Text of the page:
Local, state, and Federal authorities are investigating a phishing attack that victimized the city of Alamogordo, New Mexico. One of the city’s procurement officers received what appeared to be a legitimate email from an agent representing the Cooperative Education Exchange (CES), a New Mexico purchasing coop.
CES and the agent are legitimate, and the city does business with both of them. The email requested that the city change CES banking information and pay outstanding invoices to the new account. The recipient was convinced—the only sign there may have been something awry was that the email used an outdated version of the CES logo.
The procurement officer forwarded the request to Alamogordo’s Finance Department, which dutifully changed the information and paid the $250,000 for which the city had been invoiced. They realized they’d been scammed when they received calls from real CES representatives asking about payment. Alamogordo of course thought it had already paid.
Note the two-step process this bit of social engineering followed. First the procurement officer was scammed, and then that official unwittingly passed the CEO Fraud scam on to the Finance Department. The incident has been reported to the Office of the State Auditor, local police, and the FBI. It’s unlikely the funds will be recovered. As is usual in such cases, once the transfer has been made, the money is gone. Protecting an organization against such forms of business email compromise involves a combination of sound policy and effectively designed and delivered user awareness training. New Mexico State Auditor Wayne Johnson’s advice is succinct, clear, and worth repeating:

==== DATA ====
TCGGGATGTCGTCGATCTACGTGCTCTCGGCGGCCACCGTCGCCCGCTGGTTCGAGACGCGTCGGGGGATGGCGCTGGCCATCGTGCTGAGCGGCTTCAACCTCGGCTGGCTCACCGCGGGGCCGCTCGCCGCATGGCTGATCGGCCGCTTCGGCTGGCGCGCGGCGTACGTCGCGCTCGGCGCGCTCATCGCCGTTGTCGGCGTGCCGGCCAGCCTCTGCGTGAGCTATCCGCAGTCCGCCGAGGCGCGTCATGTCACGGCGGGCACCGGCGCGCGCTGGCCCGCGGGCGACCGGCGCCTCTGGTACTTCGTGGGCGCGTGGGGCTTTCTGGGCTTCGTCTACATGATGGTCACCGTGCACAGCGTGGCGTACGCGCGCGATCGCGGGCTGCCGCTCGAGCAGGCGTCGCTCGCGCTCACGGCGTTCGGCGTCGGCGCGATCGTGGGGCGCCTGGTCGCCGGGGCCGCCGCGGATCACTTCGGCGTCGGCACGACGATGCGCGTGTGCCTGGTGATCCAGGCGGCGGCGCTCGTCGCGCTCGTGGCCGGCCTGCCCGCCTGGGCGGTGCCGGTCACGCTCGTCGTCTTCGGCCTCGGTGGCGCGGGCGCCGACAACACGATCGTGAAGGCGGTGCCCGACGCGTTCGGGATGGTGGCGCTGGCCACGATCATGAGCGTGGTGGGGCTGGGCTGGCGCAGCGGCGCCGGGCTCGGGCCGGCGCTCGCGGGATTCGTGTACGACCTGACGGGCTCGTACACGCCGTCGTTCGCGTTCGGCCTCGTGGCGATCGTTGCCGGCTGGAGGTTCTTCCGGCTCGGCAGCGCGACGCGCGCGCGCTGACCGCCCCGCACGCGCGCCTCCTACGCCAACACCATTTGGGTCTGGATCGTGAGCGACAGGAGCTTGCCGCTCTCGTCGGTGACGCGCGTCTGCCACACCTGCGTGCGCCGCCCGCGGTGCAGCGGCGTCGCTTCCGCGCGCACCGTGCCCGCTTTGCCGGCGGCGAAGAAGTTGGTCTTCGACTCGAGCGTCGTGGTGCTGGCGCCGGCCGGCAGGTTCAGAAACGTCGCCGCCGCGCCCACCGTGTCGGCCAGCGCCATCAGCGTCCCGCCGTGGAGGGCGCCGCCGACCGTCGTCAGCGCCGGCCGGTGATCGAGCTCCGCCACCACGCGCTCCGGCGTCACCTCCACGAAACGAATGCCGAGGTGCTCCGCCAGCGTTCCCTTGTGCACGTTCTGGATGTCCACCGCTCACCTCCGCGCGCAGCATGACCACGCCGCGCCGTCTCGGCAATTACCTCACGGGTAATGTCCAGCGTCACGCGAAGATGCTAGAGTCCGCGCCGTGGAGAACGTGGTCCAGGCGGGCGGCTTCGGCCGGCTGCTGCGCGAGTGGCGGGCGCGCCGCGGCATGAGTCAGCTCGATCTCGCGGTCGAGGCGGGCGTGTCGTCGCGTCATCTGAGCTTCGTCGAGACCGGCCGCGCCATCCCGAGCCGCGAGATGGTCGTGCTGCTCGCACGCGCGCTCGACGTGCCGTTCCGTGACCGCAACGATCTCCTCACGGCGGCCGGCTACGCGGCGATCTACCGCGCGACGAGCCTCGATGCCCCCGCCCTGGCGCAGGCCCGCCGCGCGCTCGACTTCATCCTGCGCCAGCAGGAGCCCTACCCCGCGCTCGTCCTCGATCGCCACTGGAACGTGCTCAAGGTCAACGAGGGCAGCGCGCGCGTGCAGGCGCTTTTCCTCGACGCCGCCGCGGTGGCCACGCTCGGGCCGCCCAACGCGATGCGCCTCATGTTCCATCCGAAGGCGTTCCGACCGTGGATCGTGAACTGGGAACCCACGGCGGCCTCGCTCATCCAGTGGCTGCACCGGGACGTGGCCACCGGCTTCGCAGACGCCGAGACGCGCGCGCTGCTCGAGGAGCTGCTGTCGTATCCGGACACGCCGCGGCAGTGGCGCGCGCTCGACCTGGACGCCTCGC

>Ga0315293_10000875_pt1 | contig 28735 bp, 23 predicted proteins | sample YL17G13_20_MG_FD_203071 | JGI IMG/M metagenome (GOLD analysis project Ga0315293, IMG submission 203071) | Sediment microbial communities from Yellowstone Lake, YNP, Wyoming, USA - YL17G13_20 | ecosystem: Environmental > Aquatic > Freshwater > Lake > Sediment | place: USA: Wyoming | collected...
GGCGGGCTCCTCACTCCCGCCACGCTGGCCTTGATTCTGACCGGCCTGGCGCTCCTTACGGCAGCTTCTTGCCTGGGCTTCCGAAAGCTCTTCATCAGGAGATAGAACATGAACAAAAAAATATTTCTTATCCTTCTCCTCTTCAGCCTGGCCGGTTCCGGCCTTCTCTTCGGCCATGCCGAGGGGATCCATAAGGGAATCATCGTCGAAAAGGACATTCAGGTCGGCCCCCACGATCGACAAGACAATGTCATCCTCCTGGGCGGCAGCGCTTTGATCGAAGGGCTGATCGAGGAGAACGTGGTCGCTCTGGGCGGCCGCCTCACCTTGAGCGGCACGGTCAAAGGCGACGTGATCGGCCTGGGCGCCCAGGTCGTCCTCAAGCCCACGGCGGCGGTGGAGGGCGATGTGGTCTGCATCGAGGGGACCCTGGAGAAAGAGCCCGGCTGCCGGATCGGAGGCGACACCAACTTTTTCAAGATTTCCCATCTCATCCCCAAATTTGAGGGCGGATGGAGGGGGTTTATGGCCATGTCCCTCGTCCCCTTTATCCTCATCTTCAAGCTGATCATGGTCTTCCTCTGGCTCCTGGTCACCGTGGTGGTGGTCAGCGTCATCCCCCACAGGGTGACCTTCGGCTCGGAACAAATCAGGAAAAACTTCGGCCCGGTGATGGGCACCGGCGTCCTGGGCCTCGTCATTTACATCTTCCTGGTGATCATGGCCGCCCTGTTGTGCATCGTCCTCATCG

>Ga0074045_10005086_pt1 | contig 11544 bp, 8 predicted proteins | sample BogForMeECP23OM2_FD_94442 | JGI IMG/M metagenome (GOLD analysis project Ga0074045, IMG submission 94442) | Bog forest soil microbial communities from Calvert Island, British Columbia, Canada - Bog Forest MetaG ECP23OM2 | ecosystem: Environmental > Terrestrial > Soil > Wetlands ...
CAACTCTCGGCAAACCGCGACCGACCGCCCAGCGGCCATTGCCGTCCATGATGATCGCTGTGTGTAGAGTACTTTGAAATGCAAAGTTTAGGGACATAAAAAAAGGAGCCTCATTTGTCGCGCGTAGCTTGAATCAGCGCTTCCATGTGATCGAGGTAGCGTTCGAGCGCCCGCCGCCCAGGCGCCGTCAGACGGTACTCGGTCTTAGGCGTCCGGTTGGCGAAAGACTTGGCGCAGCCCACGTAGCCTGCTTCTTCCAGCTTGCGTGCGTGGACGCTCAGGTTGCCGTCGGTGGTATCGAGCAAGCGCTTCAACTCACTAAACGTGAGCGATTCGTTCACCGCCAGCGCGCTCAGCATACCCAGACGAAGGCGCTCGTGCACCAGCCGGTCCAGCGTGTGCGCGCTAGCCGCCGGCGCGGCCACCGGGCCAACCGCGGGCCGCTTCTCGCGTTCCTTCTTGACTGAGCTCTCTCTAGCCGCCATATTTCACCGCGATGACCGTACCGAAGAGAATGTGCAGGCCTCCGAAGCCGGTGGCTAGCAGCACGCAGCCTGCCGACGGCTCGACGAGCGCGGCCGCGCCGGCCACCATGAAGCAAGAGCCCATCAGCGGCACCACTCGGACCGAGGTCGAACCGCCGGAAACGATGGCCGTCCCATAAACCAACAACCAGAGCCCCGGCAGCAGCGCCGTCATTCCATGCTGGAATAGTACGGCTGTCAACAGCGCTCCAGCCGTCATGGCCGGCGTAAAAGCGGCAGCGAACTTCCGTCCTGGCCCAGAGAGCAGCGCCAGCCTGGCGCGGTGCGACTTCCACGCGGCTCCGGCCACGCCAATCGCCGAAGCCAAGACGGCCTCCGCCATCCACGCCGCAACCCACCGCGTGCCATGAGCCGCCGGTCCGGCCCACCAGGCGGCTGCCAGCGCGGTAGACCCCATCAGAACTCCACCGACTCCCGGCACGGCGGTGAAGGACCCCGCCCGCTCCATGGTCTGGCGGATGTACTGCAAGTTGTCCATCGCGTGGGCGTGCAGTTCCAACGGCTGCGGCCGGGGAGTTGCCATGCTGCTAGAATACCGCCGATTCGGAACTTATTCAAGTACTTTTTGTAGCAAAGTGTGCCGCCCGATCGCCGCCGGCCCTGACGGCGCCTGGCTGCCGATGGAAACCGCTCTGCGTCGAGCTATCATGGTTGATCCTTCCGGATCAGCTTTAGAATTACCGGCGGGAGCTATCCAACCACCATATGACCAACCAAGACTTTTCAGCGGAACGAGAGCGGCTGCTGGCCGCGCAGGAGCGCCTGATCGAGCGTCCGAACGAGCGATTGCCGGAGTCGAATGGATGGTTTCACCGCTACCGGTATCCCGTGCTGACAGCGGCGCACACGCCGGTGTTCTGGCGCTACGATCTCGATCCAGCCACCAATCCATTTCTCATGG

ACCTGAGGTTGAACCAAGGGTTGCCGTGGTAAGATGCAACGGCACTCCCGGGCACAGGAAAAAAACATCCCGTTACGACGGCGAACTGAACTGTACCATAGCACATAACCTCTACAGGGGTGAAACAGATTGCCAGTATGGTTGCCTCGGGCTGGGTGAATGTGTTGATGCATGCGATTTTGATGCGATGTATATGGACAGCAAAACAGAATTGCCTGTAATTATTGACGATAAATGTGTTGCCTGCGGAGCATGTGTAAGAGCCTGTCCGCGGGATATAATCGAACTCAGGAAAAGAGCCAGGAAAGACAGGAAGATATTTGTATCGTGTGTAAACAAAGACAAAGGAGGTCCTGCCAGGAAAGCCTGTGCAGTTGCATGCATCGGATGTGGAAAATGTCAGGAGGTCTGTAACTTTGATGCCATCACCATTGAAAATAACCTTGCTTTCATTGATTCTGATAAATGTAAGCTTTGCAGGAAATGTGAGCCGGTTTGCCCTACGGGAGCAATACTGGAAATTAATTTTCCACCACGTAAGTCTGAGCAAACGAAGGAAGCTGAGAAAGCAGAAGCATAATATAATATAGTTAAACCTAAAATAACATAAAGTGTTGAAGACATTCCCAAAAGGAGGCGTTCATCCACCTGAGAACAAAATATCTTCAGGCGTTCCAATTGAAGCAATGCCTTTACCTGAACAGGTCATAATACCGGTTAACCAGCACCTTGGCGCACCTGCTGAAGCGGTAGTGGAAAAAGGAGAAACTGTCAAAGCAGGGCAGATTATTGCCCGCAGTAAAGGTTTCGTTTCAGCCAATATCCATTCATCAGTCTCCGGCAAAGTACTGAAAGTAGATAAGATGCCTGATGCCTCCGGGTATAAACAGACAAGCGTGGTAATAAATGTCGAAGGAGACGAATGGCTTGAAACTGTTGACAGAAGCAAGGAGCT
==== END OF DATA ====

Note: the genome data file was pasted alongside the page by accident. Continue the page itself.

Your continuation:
“An email seeking to alter banking information should always be a red flag. Talk to your vendors, especially when they do something out of the ordinary, like send a change in banking information. It’s important to establish personal relationships so that finance staff can talk to people already known to them. There’s no excuse for not taking that extra step to make sure to prevent the theft of a quarter of a million dollars in public money.
The city of Alamogordo may be out a quarter of a million, but there’s no reason your organization needs to follow suit. Interactive, new school security awareness training can help your employees recognize this kind of social engineering and spit the hook before the phishing attack is successful. The Alamogordo Daily News has the story: https://www.alamogordonews.com/story/news/crime/2018/07/17/alamogordo-bilked-out-250-000-email-scam/794496002/
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